Tracking the Evolution of the Elusive Andean Mountain Cat (Oreailurus jacobita) from Mitochondrial DNA
Journal of Heredity
Rarely observed in the wild, the existence of the Andean mountain cat (Oreailurus jacobita) has been established based on only 3 skulls and 14 museum skins. The Andean mountain cat's evolutionary relationship to other felids based on morphological characters is largely contradictory, with evidence aligning it with South American small spotted cats (ocelot lineage) or alternatively with pantherine lineage felids. Here we describe the phylogenetic distinctiveness and placement of the Andean mountain cat using DNA extracted from pieces of nine independent pelt specimens, including one confiscated from a trapper in 1995. A phylogenetic analysis of DNA sequences from three rapidly evolving mitochondrial genes (16S rRNA, NADH-5, and ATP-8) indicate that the Andean mountain cat is a distinct species belonging to the ocelot lineage. Our findings suggest that the Andean mountain cat diverged from a common ancestor with the ocelot (Leopardus pardalis) and margay (L. wiedii) and exhibits moderate levels of genetic variation.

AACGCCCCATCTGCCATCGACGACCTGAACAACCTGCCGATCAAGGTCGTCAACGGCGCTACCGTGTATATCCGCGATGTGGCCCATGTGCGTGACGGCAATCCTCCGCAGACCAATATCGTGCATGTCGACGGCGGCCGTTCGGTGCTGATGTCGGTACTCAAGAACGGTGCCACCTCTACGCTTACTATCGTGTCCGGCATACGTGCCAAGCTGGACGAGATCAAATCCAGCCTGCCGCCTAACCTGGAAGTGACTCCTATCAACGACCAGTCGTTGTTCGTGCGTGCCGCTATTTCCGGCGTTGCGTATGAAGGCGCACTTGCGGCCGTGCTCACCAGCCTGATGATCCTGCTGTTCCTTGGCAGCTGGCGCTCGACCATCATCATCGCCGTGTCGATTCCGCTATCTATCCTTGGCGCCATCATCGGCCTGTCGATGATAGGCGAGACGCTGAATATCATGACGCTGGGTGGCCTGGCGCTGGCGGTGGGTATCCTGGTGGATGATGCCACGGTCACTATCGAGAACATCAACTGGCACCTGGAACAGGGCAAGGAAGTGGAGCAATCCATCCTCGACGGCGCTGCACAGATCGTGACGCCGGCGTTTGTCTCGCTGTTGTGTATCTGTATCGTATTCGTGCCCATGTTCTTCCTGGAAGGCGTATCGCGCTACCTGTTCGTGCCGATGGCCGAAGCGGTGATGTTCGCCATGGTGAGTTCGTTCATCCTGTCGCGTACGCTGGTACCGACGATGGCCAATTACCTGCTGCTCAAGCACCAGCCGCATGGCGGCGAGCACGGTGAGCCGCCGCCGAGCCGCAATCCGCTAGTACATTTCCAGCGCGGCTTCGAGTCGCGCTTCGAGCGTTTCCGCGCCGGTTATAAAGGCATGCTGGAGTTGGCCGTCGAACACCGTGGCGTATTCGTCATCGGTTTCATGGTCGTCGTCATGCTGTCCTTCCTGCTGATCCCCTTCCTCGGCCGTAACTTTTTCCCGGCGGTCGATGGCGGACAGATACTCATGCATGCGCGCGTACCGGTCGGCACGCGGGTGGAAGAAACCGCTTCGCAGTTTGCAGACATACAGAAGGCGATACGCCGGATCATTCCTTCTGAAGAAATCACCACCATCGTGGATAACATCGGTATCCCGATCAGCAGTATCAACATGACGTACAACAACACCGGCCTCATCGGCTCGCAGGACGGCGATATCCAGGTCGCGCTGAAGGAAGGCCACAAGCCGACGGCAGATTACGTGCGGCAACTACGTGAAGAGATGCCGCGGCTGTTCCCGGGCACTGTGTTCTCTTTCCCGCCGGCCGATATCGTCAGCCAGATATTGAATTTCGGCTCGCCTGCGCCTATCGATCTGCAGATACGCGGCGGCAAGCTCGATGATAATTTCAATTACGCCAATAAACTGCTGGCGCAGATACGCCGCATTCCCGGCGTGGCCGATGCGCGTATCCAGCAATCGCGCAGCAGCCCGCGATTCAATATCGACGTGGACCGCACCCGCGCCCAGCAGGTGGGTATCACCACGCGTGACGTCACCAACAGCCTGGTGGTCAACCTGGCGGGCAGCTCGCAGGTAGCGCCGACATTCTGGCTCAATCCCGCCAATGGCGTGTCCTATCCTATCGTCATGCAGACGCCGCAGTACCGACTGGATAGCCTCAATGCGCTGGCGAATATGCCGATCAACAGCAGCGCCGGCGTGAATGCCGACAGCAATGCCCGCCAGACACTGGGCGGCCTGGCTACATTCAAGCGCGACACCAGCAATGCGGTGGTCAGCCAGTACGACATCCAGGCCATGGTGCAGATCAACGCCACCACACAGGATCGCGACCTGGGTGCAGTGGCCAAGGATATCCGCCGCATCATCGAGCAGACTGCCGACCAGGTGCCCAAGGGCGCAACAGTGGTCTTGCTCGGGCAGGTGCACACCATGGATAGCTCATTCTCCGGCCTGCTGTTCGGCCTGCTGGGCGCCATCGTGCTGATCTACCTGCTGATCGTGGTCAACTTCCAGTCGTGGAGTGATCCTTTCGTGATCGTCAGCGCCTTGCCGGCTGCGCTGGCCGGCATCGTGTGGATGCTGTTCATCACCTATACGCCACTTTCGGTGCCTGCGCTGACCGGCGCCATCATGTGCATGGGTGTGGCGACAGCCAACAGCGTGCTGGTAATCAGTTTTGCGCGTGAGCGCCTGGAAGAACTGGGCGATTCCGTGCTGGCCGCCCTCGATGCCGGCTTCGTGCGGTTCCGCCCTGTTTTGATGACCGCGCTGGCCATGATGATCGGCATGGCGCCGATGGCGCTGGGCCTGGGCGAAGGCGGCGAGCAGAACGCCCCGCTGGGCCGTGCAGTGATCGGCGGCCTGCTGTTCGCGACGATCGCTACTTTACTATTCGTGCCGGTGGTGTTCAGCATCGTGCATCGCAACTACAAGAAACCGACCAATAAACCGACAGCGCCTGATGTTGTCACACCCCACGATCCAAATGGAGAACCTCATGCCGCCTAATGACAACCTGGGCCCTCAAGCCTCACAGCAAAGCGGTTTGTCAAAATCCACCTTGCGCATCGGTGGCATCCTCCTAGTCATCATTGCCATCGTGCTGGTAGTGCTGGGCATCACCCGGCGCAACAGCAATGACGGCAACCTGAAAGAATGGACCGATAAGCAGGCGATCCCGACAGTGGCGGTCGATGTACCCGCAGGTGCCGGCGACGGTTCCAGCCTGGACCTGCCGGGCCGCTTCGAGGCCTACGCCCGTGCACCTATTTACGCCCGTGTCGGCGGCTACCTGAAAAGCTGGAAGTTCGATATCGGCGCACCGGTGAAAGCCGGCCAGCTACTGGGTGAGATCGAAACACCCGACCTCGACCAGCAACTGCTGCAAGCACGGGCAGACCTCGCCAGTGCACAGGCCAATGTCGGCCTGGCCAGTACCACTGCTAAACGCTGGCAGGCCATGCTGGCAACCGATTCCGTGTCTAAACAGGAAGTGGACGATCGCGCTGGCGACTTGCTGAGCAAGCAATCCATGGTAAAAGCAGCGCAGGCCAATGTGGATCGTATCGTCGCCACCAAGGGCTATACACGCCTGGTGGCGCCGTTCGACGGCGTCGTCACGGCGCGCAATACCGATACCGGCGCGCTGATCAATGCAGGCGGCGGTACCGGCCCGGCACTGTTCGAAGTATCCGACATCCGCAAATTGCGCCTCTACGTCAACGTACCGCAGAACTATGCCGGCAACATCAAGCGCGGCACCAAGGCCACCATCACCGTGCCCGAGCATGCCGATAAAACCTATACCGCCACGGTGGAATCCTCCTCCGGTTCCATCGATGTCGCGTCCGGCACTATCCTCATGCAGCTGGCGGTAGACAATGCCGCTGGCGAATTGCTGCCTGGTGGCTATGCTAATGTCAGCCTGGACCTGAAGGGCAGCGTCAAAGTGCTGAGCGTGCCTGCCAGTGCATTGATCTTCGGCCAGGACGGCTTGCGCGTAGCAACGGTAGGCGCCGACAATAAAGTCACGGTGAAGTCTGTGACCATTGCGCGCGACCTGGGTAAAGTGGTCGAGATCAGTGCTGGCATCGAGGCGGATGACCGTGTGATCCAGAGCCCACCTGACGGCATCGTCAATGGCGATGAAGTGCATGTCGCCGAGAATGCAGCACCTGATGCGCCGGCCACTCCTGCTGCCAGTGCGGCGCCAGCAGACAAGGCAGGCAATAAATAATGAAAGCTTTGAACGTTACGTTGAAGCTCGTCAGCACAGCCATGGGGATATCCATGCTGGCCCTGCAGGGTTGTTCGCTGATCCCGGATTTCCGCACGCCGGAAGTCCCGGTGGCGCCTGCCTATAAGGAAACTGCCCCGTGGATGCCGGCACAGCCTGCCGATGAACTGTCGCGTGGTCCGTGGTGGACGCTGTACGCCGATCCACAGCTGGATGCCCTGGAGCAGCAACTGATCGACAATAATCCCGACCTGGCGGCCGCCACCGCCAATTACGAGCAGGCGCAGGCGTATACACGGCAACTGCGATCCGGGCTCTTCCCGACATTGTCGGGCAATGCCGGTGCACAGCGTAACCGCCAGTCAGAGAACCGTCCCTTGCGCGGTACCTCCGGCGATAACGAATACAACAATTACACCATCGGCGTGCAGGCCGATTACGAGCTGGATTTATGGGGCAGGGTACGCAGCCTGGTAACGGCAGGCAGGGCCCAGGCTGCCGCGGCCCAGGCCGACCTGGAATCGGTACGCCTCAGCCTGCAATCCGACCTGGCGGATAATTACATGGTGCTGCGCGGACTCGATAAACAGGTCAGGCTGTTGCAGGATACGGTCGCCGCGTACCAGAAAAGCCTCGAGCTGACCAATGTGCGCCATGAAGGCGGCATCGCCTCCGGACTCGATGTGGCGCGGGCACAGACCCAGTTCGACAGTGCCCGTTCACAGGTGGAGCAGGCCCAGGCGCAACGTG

Johnson, Warren E.; Melanie Culver; J. A. Iriarte; Eduardo Eizirik; K. L. Seymour; and Stephen J. O'Brien. 1998. "Tracking the Evolution of the Elusive Andean Mountain Cat (Oreailurus jacobita) from Mitochondrial DNA." Journal of Heredity 89, (3): 227-232. http://nsuworks.nova.edu/cnso_bio_facarticles/708